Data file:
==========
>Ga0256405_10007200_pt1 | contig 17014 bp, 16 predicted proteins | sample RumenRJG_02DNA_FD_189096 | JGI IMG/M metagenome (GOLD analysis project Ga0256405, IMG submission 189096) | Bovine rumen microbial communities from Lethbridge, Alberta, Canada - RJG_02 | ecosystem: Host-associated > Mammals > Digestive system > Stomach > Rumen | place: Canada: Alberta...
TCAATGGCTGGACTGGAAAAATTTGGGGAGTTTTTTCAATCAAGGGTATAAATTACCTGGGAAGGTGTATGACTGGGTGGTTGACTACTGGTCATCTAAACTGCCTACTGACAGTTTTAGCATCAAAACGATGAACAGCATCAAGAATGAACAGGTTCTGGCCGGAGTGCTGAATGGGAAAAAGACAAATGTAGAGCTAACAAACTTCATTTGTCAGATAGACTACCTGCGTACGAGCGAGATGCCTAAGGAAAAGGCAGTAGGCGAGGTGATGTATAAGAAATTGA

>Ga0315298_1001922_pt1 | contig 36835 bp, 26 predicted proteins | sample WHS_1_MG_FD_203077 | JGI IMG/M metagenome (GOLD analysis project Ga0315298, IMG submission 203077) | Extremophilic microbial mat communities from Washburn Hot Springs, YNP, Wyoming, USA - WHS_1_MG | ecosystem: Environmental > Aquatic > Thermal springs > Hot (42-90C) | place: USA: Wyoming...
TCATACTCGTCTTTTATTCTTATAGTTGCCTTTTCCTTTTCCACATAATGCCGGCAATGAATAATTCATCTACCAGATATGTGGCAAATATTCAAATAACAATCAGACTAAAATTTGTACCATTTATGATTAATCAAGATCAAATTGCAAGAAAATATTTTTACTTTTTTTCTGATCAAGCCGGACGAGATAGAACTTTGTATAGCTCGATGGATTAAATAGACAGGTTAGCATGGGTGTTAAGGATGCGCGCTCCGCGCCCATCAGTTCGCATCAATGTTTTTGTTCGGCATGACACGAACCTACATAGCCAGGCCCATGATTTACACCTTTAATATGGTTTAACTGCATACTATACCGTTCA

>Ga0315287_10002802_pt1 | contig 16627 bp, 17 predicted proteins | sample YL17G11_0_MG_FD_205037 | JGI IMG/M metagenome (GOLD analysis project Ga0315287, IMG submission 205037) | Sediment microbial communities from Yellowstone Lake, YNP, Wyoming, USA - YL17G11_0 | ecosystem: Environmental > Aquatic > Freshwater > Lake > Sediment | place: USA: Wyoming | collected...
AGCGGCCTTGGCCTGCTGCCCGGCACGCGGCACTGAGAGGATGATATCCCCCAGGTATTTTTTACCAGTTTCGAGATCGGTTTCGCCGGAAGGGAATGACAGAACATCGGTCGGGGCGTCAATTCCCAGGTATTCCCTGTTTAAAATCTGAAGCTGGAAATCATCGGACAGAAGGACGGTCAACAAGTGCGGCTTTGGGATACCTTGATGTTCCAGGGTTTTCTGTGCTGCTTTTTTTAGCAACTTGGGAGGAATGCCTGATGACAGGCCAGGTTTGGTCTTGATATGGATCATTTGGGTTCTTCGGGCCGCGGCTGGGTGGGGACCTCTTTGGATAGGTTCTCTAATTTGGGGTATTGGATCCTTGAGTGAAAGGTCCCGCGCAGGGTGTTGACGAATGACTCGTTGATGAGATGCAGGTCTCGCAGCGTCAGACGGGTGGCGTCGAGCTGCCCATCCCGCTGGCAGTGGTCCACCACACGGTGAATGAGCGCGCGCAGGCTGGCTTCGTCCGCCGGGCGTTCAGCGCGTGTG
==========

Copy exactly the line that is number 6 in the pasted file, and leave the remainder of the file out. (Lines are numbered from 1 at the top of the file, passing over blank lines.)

AGCGGCCTTGGCCTGCTGCCCGGCACGCGGCACTGAGAGGATGATATCCCCCAGGTATTTTTTACCAGTTTCGAGATCGGTTTCGCCGGAAGGGAATGACAGAACATCGGTCGGGGCGTCAATTCCCAGGTATTCCCTGTTTAAAATCTGAAGCTGGAAATCATCGGACAGAAGGACGGTCAACAAGTGCGGCTTTGGGATACCTTGATGTTCCAGGGTTTTCTGTGCTGCTTTTTTTAGCAACTTGGGAGGAATGCCTGATGACAGGCCAGGTTTGGTCTTGATATGGATCATTTGGGTTCTTCGGGCCGCGGCTGGGTGGGGACCTCTTTGGATAGGTTCTCTAATTTGGGGTATTGGATCCTTGAGTGAAAGGTCCCGCGCAGGGTGTTGACGAATGACTCGTTGATGAGATGCAGGTCTCGCAGCGTCAGACGGGTGGCGTCGAGCTGCCCATCCCGCTGGCAGTGGTCCACCACACGGTGAATGAGCGCGCGCAGGCTGGCTTCGTCCGCCGGGCGTTCAGCGCGTGTG